COVID-19 v. Our Rights

The COVID-19 outbreak has mobilized our nation. We are pulling together, helping each other, being kinder, and, for the most part, all doing all that we can to prevent the spread of this infection. Just as has happened during every national crisis I have seen; I find myself amazed at the ability of our nation to pull together during the bad times. I absolutely love seeing all that we are doing as Americans and hope we continue to do so, but I also fervently hope we do this because we should – not because we have to.

Since the initial outbreak of COVID-19 there has been growing panic. That panic has grown, and from a legal perspective has resulted in a number of actions by our government that seem to have dramatically overstepped the Constitutional authority given to our state and local executives. When the outbreak began, the original hope of public health officials was that we could contain the infection so, based on the honorable desire to protect life, our elected officials reacted. The problem is that their reaction was not always allowed under the law and now many of these same public health officials have openly stated that containment is failing so why are the executive actions still in place or growing in scope?

The CDC has projected that 40-70% of Americans will end up getting this disease. They have acknowledged that, long-term, containment is not going to be effective. They have also repeatedly stated that for a vast majority of us this disease will have mild to moderate effects and, in many cases, people may not even know they have it. Let me be clear, THIS DOES NOT MEAN THAT THIS IS NOT A DANGEROUS DISEASE. It also does not mean we should do anything less that everything we can to prevent the spread of this disease to those most at risk but again, there is a difference between what we should do and have to do.

The reason for the overreaction that is occurring is because of the state of our healthcare system. This article is not political and I am uninterested in discussing the positives or negatives of any particular law. That being said, after the passage of the ACA (ObamaCare) healthcare systems began consolidating and many hospitals were closed. This means fewer beds are available if a massive public health disaster (like we have occurring now) happens. That is a real issue if the disease spreads rapidly and there is no general immunity to it as could happen with COVID-19.

Another issue is ventilators. Ventilators are important for the treatment of those that end up with severe respiratory symptoms or pneumonia as a result of COVID-19. The shortage of ventilators in the country is well known and the federal government contracted originally with a company in the early years of the Obama Administration to deal with the issue. Unfortunately, the program failed and we are still short on ventilators.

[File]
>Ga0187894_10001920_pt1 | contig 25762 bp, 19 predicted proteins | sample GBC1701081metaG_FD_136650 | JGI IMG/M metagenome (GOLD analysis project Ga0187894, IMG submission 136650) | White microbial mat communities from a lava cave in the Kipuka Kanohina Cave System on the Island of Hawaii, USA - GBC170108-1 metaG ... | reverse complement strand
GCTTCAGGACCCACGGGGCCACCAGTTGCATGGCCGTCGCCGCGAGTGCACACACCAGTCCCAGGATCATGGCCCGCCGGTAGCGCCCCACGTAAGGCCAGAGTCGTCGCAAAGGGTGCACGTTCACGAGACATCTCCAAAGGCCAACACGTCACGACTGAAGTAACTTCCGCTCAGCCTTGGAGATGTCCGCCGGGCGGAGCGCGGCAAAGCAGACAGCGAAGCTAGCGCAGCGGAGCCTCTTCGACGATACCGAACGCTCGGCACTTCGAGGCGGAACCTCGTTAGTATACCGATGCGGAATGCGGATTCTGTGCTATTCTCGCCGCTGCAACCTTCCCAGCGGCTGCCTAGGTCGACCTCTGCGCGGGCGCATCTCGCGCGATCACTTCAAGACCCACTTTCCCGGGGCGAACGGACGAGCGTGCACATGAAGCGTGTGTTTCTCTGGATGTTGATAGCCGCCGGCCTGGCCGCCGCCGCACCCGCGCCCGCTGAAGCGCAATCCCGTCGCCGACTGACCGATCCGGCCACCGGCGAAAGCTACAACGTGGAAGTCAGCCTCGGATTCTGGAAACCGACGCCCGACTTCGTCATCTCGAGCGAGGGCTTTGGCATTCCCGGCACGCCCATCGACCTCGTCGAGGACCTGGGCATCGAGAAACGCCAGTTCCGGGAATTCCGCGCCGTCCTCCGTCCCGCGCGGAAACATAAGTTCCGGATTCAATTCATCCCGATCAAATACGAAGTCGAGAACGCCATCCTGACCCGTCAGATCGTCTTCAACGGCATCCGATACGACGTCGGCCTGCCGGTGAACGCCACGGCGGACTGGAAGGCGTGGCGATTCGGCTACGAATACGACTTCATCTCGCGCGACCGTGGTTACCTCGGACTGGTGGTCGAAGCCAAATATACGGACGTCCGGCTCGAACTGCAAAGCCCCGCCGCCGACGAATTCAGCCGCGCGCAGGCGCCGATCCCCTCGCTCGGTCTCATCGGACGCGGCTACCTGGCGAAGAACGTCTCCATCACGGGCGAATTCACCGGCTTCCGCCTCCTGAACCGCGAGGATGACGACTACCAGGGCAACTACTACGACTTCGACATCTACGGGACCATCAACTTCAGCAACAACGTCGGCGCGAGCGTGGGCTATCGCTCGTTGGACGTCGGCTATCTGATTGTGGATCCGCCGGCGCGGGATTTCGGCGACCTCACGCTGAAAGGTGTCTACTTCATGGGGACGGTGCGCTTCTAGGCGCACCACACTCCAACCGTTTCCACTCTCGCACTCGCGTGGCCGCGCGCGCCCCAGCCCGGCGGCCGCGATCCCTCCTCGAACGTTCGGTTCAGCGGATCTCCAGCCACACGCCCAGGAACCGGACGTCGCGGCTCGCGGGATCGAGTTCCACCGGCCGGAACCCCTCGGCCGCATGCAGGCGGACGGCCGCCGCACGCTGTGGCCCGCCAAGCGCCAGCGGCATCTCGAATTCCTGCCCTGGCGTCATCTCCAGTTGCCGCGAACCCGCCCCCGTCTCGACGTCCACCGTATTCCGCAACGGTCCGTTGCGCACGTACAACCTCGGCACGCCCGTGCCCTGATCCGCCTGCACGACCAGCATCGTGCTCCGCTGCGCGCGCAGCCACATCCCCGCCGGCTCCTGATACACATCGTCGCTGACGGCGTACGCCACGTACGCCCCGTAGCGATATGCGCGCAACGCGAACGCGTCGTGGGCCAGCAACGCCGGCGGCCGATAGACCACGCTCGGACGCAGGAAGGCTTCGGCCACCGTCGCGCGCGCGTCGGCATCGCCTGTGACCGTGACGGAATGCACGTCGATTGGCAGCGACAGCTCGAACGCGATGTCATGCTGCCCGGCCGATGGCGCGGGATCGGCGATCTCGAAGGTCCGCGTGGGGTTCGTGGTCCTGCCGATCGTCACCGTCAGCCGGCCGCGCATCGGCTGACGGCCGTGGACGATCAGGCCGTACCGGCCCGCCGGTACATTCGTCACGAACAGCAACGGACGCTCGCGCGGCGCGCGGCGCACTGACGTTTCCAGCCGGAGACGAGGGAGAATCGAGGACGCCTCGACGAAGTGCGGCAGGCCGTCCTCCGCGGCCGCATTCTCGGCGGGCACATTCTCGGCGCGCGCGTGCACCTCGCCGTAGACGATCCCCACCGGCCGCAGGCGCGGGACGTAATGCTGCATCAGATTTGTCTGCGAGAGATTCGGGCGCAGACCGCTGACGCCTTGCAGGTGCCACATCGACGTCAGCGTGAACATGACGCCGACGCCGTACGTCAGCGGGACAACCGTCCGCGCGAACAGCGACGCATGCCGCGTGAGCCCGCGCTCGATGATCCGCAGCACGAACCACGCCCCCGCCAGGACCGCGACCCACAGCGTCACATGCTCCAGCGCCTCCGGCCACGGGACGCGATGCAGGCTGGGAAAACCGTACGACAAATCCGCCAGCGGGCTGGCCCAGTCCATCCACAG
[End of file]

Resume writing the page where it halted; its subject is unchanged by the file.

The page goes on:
I believe our elected officials are legitimately acting out of concern for the public. On the cynical side of things I also do not for a second believe that these same elected officials have forgotten it is an election year nor are they ignorant to the fact that the media would love nothing more than to do endless stories on people dying in the streets because we have no hospital beds or ventilators. Regardless of their motivations, I am concerned about the precedent being set for the law.

Maybe you love Trump or maybe you hate him. Maybe you like Dewine or maybe you hate him. Whether you liked Obama or love Trump, the problem is that there will always be another elected leader and we need to ask ourselves whether we trust that those leaders will always have the best interests of Americans as their first priority – especially over their own. That is the purpose of the Constitutional limits on power we have in place and why it is so important that we keep them there.

I believe that keeping travel to a minimal is good but let me ask you to consider what the difference is between “shelter in place” and house arrest. In either case our freedoms are being taken but the shelter in place is being done with no due process rights. Would we tolerate this in any other circumstance? Does the fact that we should do this mean that it is okay that we are forced to?

For those of you that want this to be a political issue, lets think about the disproportionate impact this is having on minority communities. If you happen to be a poor minority in an inner city neighborhood is a shelter in place order going to have the same impact on you as the celebrities that are posting their support for the idea in Instagram from their mansions with their staff ensuring they are still getting their hair done and meals prepared? Does anyone believe that the elected officials that are issuing these orders are suffering in the same ways as those inner-city minority populations?

Our rights under the Constitution protect everyone equally and simply must be respected. We absolutely must pull together and support each other during this time and also should take precautions to protect people because it is the right thing to do but that is what America does. We do pull together during times of crisis regardless of politics or any other nonsense. Americans should continue to pull together again but we must do it because it is the right thing to do – not because we have to.